|Publication number||US6019794 A|
|Application number||US 08/513,979|
|Publication date||Feb 1, 2000|
|Filing date||Mar 15, 1994|
|Priority date||Mar 15, 1993|
|Also published as||DE69422283D1, DE69422283T2, EP0693911A1, EP0693911B1, WO1994021198A1|
|Publication number||08513979, 513979, PCT/1994/512, PCT/GB/1994/000512, PCT/GB/1994/00512, PCT/GB/94/000512, PCT/GB/94/00512, PCT/GB1994/000512, PCT/GB1994/00512, PCT/GB1994000512, PCT/GB199400512, PCT/GB94/000512, PCT/GB94/00512, PCT/GB94000512, PCT/GB9400512, US 6019794 A, US 6019794A, US-A-6019794, US6019794 A, US6019794A|
|Inventors||Peter Stanley Walker|
|Original Assignee||University College London|
|Export Citation||BiBTeX, EndNote, RefMan|
|Patent Citations (13), Referenced by (35), Classifications (10), Legal Events (4)|
|External Links: USPTO, USPTO Assignment, Espacenet|
This invention relates to a total knee replacement prosthesis (hereinafter called TKR) and, in particular, to a TKR which is constructed in a modular system so that additional components can be added to deal with particular problems of the natural knee.
TKR is called for in cases where the natural knee exhibits severe instability, where failure of a previously inserted TKR has resulted in further loss of bone, or where a large amount of bone is to be removed and replaced, perhaps because of cancer.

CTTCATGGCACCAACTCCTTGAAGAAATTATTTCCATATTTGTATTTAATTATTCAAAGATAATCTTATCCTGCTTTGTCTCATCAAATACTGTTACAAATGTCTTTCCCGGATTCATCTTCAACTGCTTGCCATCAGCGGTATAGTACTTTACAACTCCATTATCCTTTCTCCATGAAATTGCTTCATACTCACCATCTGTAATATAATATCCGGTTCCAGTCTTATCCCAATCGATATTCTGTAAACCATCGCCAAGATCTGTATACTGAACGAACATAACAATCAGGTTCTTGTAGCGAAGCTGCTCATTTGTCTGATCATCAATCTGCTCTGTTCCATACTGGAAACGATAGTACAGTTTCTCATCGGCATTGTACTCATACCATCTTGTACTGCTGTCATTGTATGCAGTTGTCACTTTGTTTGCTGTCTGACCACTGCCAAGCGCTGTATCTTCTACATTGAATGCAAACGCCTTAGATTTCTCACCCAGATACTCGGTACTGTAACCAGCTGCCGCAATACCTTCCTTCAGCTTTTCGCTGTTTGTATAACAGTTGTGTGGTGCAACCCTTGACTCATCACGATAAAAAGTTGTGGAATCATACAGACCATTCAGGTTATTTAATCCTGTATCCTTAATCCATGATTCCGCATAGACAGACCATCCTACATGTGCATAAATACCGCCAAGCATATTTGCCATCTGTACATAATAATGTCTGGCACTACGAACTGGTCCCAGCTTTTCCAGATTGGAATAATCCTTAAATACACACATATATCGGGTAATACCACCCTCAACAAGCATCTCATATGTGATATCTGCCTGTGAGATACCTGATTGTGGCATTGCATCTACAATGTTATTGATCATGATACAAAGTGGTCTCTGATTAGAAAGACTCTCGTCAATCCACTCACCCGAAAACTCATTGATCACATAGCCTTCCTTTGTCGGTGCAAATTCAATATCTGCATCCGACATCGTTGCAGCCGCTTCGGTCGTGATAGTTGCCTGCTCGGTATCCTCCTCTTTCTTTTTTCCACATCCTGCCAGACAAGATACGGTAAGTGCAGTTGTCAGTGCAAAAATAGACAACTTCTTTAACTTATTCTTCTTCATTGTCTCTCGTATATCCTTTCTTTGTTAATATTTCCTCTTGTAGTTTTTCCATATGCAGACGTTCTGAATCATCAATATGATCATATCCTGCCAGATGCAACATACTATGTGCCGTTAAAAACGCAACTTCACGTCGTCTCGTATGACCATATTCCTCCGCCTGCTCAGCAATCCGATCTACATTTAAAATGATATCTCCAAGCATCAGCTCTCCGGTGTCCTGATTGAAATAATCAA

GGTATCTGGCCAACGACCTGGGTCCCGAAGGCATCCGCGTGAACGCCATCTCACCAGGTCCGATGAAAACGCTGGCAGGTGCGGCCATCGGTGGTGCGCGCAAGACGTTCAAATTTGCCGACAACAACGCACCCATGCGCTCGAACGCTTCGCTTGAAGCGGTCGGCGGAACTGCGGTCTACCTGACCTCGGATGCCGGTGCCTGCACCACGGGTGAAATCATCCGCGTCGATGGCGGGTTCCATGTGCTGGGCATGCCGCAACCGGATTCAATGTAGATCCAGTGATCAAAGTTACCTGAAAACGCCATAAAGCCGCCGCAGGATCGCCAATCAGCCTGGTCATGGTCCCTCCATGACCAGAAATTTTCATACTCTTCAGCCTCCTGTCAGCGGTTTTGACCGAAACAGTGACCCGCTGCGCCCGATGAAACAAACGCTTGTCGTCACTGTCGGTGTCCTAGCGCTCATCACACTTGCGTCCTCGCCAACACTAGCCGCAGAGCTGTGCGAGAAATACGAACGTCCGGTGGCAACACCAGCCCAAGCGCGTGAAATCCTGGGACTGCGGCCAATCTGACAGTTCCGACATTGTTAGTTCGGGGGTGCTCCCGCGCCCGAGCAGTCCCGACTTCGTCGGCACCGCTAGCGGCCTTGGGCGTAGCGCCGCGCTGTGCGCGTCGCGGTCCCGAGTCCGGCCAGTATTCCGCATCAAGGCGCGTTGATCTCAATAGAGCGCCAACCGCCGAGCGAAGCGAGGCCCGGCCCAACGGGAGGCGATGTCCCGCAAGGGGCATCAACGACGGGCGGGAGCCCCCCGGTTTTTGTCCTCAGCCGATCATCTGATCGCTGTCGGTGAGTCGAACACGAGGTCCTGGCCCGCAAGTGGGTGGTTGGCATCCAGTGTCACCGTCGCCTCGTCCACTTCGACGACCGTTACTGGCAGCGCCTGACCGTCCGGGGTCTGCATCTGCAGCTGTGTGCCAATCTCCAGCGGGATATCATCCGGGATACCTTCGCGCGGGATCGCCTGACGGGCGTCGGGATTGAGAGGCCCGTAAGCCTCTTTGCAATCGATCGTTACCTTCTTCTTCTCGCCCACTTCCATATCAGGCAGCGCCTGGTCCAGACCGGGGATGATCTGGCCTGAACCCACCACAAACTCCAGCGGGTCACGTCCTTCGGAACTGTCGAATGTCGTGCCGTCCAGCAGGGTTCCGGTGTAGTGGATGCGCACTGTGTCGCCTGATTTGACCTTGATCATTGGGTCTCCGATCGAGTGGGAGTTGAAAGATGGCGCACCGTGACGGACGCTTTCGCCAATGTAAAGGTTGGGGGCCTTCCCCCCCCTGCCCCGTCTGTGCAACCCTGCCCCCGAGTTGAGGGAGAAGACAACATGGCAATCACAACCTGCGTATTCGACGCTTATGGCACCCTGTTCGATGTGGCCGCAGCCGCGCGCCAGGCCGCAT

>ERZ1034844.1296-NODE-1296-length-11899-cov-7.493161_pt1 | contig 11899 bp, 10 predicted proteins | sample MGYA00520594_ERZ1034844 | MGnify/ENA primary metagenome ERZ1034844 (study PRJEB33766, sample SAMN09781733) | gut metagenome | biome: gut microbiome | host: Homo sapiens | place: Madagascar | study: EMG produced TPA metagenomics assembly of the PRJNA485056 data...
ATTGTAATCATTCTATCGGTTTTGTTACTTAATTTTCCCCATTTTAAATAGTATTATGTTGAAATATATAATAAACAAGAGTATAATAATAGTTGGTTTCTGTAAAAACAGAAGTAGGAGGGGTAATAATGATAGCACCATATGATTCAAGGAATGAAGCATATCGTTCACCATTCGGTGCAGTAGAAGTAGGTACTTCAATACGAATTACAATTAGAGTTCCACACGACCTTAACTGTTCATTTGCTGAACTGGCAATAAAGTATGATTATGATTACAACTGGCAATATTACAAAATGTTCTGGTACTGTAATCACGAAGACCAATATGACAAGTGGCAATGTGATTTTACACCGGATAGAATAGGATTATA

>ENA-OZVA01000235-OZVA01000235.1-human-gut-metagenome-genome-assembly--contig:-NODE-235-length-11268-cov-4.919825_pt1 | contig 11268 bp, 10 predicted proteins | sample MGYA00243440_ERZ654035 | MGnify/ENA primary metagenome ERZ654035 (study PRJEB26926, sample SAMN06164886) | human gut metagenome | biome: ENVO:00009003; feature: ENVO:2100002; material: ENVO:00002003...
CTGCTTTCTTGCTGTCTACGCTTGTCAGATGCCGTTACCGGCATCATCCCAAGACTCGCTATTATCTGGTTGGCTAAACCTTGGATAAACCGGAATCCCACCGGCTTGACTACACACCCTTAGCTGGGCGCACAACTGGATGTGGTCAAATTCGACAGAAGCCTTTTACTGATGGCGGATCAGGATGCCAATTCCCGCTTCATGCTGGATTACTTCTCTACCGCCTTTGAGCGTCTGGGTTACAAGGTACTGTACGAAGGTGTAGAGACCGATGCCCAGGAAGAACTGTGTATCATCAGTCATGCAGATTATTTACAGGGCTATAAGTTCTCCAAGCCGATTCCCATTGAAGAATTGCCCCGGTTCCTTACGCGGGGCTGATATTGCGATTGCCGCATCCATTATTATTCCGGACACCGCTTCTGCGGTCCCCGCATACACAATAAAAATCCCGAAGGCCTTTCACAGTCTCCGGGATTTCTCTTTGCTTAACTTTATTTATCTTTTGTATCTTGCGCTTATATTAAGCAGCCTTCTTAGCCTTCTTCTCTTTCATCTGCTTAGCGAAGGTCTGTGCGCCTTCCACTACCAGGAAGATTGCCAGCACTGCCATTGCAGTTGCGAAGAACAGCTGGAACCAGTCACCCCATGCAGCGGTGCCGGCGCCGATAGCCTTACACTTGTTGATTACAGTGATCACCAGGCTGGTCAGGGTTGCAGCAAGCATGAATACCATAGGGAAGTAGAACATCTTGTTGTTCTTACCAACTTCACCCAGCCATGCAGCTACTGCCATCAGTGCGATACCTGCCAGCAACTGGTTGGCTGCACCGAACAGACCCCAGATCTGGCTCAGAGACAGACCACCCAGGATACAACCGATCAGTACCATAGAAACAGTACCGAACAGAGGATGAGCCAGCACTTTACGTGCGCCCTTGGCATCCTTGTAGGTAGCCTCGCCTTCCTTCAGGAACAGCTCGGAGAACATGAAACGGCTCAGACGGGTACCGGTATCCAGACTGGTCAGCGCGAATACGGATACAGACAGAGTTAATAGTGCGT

According to one aspect of the present invention there is provided a total knee replacement prosthesis (TKR) which comprises a femoral component which is pivotably connected to a tibial component at a hinge for pivoting movement, about a lateral-medial axis, at least one of the components being received within a bearing component adapted to be inserted in an intramedullary canal, so that the component is rotatable within the bearing component to provide a degree of rotational freedom of movement for the prosthesis, the femoral component comprising a stem portion fixedly attached by attachment means to said hinge, said attachment means being standardised so that a stem of desired size can be selected for a particular patient.